nancygene
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Looking for Wheelbarrow Planter Ideas

I have an old wheelbarrow that I am going to use as a planter and I am wondering if anyone has any ideas on which plants to put in it? I want some flowers that say "WOW". I live in NW Indiana and I want to place the wheelbarrow in a shady area. I love blue, purple or red flowers. I am thinking of trailing petunias. Anyone have a better suggestion? I think something that someone trails over the top of the wheelbarrow may be good, but want noticeable flowers. oh, one last thing - I would like to start the flowers indoors from seeds since it will probably take many plants for this to take off nicely. As always, your help is most appreciated.

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pinksand
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I love this idea :)

I saw some very large wheelbarrows planted around Vail, Colorado last Summer that were stunning. They had draceana spike plants for some height, pansies and daisies, and trailing petunias... there was more in there but I can't quite remember.

How much shade are we talking about?

A coleus might be nice for some height. Last Summer I had million bells (calibrachoa) that bloomed profusely until October and the hummingbirds loved the salvia I had in my planter boxes. I'm not sure where you're located but pansies would be nice for Spring and maybe some snap dragons. Diascia is very pretty and can tolerate some shade. It should bloom in the Spring and then again in the Fall if you cut it back during the heat of Summer. Sweet alyssum is also a great cascading annual.

Just some brainstorming!
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rainbowgardener
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Classic shade annual is impatiens, which I start from seed every year. Comes in a huge rainbow of brilliant colors. Browallia is nice for blues and lavenders, and lobelia is a really nice true blue, which is hard to find in flowers. If you don't mind putting a perennial in there, I think bleeding heart is a lovely shade perennial. It mostly only comes in pink or white though.
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purpleinopp
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In addition to the great suggestions above... which I must say again, Coleus!

Veronica, Lamium, Commelina, Gibasis geniculata (Tahitian bridal veil)...

In the shade, flowers that aren't really light-colored, preferably white, can be disappointingly invisible if you'll be viewing them from a sunny spot. If you're in the shade too, then you'll be pleased with what you see, at least that's what happens to me.

Petunias probably need more sun than what you described.

Wax Begonias will bloom constantly but don't have a blue variety. Most Begonias would be happy in your 'barrow, the cane ones can get tall, and in that genus are an amazing selection of incredibly beautiful leaves, in addition to the wide range of flower shapes (no blue to be found, but plenty of white.)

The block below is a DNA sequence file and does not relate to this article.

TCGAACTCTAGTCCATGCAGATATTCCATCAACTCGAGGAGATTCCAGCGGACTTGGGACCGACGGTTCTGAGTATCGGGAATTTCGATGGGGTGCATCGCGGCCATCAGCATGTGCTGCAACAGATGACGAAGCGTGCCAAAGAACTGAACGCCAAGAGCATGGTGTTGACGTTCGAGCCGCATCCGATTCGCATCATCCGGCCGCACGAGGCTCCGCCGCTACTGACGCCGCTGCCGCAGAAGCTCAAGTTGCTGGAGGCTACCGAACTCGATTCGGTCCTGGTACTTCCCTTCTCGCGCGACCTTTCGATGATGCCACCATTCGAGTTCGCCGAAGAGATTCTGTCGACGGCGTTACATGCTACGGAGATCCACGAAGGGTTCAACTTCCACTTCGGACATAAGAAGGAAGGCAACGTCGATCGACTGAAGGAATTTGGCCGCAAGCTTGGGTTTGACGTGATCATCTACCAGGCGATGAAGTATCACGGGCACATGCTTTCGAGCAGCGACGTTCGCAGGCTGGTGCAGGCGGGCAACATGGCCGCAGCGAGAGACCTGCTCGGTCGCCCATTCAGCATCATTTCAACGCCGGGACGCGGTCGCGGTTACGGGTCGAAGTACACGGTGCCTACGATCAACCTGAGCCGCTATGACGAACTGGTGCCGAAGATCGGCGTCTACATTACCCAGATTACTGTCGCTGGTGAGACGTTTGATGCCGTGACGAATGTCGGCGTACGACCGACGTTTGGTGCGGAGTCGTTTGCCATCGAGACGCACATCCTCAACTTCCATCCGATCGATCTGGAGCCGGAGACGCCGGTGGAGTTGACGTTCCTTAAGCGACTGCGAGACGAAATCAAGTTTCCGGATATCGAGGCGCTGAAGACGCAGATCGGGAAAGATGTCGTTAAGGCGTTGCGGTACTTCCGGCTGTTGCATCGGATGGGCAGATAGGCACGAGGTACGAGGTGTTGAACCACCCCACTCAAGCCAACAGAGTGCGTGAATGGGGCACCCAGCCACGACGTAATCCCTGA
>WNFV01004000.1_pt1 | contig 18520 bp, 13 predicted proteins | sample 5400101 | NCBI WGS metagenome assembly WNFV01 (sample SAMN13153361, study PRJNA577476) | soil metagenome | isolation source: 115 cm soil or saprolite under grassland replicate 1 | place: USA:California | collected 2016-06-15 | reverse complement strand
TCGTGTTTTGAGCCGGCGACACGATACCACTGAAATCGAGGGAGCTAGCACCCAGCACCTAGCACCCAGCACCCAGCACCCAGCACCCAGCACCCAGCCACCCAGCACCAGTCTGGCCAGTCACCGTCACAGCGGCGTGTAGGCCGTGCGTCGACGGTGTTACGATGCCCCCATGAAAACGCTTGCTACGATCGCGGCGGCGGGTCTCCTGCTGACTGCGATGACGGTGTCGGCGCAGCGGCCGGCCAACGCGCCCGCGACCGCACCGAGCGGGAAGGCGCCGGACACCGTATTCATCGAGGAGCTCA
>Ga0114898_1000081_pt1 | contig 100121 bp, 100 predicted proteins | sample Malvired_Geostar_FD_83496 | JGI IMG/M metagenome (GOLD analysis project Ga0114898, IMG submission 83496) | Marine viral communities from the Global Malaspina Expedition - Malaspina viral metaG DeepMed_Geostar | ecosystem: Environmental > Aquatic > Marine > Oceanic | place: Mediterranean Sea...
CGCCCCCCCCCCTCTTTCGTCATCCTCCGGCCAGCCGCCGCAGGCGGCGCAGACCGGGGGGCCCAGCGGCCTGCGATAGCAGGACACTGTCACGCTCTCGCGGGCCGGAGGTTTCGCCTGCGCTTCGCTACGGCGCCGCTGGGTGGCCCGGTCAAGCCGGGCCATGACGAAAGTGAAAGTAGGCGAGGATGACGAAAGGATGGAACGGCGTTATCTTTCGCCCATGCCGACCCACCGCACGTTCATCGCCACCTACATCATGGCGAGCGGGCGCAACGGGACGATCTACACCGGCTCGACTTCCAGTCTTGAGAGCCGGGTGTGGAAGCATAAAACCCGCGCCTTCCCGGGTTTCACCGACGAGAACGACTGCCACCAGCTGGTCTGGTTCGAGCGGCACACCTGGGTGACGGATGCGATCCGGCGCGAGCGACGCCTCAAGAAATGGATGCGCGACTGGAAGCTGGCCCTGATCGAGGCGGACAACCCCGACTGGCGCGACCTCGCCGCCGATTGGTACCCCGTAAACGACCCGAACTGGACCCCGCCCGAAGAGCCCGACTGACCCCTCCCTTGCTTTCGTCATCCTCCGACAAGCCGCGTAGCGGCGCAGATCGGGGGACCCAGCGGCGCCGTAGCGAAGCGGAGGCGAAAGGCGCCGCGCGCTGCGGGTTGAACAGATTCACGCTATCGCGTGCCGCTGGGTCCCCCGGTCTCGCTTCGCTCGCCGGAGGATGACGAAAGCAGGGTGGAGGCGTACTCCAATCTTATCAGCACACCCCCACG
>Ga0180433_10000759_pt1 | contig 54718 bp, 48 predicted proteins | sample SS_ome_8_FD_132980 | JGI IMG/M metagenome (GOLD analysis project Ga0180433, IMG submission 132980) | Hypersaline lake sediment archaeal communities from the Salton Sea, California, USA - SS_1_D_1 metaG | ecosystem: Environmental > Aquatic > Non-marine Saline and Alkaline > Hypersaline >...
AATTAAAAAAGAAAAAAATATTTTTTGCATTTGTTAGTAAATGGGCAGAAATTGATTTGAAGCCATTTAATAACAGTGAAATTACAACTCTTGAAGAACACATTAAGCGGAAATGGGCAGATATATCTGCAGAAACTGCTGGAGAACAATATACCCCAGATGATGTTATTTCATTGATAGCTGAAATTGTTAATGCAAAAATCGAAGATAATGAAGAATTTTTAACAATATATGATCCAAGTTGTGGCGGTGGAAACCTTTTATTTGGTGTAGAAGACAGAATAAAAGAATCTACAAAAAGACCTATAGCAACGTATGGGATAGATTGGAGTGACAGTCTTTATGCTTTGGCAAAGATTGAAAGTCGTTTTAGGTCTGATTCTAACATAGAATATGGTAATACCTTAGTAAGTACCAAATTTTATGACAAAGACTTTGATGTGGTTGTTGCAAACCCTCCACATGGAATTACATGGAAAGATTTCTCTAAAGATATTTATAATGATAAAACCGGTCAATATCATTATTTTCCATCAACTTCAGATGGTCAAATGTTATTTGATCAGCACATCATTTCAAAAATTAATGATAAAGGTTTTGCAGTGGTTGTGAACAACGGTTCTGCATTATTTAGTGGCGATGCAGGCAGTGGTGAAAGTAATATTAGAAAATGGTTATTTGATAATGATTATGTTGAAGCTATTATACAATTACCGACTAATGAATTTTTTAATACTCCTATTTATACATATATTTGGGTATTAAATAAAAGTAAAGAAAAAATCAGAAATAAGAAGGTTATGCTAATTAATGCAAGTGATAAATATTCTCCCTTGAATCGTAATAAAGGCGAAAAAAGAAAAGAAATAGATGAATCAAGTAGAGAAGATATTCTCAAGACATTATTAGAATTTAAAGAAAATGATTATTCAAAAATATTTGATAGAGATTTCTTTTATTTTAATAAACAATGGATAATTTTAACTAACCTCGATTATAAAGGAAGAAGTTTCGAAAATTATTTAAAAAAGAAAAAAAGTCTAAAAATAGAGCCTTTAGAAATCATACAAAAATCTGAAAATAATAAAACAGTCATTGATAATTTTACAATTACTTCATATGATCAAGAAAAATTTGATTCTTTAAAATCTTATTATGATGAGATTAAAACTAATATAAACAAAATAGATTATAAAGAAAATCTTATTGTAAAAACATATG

There are so many beautiful leaves for shade out there, that's how I decorate the shade every year. If you'd like to see pics and more of the plants, that's the web address at the bottom of my entry. My blog isn't one of those that gets added-to, at least not yet. Just an article about beautiful leaves.

About Impatiens, one of the saddest gardening things ever has happened to them, the champ of flowers in the shade. A disease called downy mildew (not the same thing as powdery mildew) is killing them globally. It's spread when the wind blows, and AFAIK, there is no cure once infected.

If you want to go wild and jungly, an elephant ear would love to be the star of the show, especially if the 'barrow doesn't have any holes or cracks for drainage. EE will gladly drink it dry probably daily once it gets going and the heat is on. The have them in bins at BBS's this time of year, look like weird potatoes. The bigger the spud, the bigger the leaves you'll get - generally.

imafan26
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I love blue flowers!

I would add some trailing variegated vines. Syngonium or pothos or ivy. I do like columbines, torenia fournieri (blue wings), blue daze, forget me nots, pansies and violas.

Heuchera would also be a good plant although it might take up a large space, it has beautiful leaves as well. They would need to be grown from plants as they do not propagate by seed.

White and yellow compliments blue flowers.
Happy gardening in Hawaii. Gardens are where people grow.

nancygene
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After I started this thread, I realized that the petunias would not work in the shade very well. But, some of the ideas everyone gave were excellent. My problem is, once I find something like my abandoned wheelbarrow, I can think of a million things to do with it and have trouble focusing on just one thing. I love the trailing petunias, but would have to move the barrow into the sun which would place it in my back yard, yet, I also I love the idea of seeing it in the front yard when I pull up in the driveway...so many choices...

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hendi_alex
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I give my vote to impatiens as well. Last year we opted for white impatiens in our very shady container garden. The photo below shows the impatiens in early summer. With no dead heading needed, by mid summer these plants cascaded all the way to the ground and fill in from pot to pot in most places. I've never gotten so much bloom from so little care.

Image
Eclectic gardening style, drawing from 45 years of interest and experience. Mostly plant in raised beds and containers primarily using intensive gardening techniques.
Alex

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